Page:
Is your brand a narcissist? Don’t let your tone of voice be more important than your customers

‘Make your brand feel more human!’ ‘Have a bit of fun!’ ‘Your brand should be a joy to interact with!’

A brand’s tone of voice is as important as its colour scheme or logo, and it’s reassuring to see so many organisations take it seriously. A good tone of voice infuses your brand’s values through every interaction. It shows what you stand for, without having to say it outright.

And yet, so many tone of voice corporate enthusiasts get it very, very wrong. Why?

Sorry, but no one cares about your brand

Creating a brand is fun, it’s creative, and it’s necessarily inward-looking. The problems can start when the branding process ends, and your company needs to communicate this new brand to its users.

Because here’s the tough truth: users don’t give a monkeys about your brand. They don’t care that you’ve decided you’re going to be ‘friendly yet approachable’, or ‘authoritative yet fun’, or whatever your tone of voice has declared for itself.

Users only care about their own needs. Maybe they’re interested in your product, and they’re trying to find out if it’s got a particular feature they need. Maybe they’re already a customer of your software, but they’re stuck on a particular task and are looking for help. Maybe they’ve had a really bad time in your shop, and want to complain about it.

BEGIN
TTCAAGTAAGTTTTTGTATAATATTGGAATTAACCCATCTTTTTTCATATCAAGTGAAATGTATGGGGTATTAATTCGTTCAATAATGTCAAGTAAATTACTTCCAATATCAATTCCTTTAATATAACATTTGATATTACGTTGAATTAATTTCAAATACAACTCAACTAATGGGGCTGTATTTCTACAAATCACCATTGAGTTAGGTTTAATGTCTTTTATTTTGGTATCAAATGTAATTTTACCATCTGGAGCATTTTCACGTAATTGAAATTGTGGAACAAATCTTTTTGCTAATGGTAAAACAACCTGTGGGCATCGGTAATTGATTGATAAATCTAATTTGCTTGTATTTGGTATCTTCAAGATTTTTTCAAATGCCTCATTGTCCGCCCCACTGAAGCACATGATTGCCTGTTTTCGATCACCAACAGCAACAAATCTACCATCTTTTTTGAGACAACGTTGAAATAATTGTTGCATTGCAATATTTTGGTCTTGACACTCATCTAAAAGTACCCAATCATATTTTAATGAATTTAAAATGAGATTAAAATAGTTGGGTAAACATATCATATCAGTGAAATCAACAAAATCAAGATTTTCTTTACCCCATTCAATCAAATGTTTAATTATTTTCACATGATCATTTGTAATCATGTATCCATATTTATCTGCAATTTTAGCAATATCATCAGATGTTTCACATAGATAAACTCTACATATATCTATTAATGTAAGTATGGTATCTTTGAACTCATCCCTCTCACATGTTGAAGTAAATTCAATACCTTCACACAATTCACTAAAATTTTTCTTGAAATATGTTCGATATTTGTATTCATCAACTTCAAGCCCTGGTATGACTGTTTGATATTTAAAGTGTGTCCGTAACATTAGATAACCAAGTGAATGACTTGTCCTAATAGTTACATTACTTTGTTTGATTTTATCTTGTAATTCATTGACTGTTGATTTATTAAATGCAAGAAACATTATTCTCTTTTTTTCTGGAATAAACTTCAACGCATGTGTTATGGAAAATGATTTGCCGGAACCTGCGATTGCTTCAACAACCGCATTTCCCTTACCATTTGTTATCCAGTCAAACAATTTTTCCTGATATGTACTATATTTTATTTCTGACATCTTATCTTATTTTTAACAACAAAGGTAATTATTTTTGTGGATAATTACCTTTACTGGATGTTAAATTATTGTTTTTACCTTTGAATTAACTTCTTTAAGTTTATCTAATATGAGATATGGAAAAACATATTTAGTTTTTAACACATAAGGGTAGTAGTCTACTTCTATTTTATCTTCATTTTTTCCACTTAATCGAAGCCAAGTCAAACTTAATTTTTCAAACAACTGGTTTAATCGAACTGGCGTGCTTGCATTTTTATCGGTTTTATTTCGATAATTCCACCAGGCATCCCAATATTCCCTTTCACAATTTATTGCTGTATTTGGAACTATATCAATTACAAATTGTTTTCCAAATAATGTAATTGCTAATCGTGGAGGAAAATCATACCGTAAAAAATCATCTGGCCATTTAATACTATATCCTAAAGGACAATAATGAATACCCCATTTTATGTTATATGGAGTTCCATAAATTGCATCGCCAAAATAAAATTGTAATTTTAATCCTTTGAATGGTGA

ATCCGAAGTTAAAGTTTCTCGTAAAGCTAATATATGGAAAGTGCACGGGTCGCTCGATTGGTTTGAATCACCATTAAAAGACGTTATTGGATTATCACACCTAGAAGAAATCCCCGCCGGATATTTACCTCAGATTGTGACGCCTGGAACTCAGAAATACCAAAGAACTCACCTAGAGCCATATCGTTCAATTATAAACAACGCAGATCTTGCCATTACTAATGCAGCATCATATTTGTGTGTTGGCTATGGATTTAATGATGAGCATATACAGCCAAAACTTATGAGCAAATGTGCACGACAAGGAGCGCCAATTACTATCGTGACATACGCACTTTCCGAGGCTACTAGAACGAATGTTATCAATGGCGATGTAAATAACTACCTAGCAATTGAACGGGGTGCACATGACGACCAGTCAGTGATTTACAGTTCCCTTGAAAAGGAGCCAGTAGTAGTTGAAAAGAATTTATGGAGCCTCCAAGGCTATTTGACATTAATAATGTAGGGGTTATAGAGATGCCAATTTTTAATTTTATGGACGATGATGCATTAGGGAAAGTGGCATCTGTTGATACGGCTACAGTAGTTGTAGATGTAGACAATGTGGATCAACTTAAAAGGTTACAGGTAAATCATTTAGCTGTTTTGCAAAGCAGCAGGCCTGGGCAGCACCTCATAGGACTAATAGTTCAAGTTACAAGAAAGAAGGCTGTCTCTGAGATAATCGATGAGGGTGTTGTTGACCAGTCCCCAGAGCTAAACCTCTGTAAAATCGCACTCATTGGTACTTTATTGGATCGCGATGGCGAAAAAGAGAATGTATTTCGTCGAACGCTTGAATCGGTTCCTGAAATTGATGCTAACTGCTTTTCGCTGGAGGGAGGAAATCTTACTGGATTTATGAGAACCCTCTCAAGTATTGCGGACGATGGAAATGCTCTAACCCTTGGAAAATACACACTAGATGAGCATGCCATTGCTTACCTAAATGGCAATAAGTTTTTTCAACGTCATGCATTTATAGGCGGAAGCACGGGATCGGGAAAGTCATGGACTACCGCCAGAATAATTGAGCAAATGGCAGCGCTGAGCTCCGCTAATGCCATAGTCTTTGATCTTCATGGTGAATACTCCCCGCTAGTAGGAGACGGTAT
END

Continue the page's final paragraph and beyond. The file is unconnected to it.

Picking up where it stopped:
In these three examples, each user has a specific action they’re trying to complete, and they’re in a particular emotional state: neutral/curious, stressed/exasperated, and angry/upset. If your tone of voice has only one approach for all communications, it’s just not going to feel appropriate in all situations.

Let’s look at some real-life examples.

Example 1: Bombas

Bombas sell nice socks. I’m in the market for nice socks. But their prices are in US dollars and I’m in the UK, so the first things I need to know are: will they deliver to the UK? And if they do, will it be at a price I’m willing to pay?

Bombas’ shipping and returns page starts with this:

Scanning the page, I pick out keywords and numbers: ‘domestic’ ‘US-based’, $3.95. Ok so that’s not for me, I won’t bother reading that section. Fine.

Next section on the page:

‘International orders’. Great, I think. And yet.

Someone’s had a lot of fun with this page. They’ve greeted me in 7 languages, they’ve presented their socks as adventuring globe-trotters, they’re telling me I’m going to love their socks.

I’ve just wasted a lot of time reading a paragraph that told me everything Bombas wanted me to know about their brand and tone of voice, but which completely failed to address my questions.

The next paragraph get’s a little closer — at least now I know they can ship them to me. But they won’t tell me for how much, and in fact the sign-off ‘jetsetting is a luxury’ sounds like a warning that it’s going to be really expensive. I doubt that’s what Bombas intended, but that’s the result of their insistence on pushing their tone of voice above my user needs.

The result? I still want socks, I still don’t know whether or not to bother shopping for these socks, but now I’m also irritated that I’ve just wasted time looking for an answer on this page.

This isn’t to say that Bombas don’t have a lovely brand — they do, and it’s what attracted me to them in the first place. But the key point is that they didn’t adapt their tone of voice to the user journey.

Example 2: Morphy Richards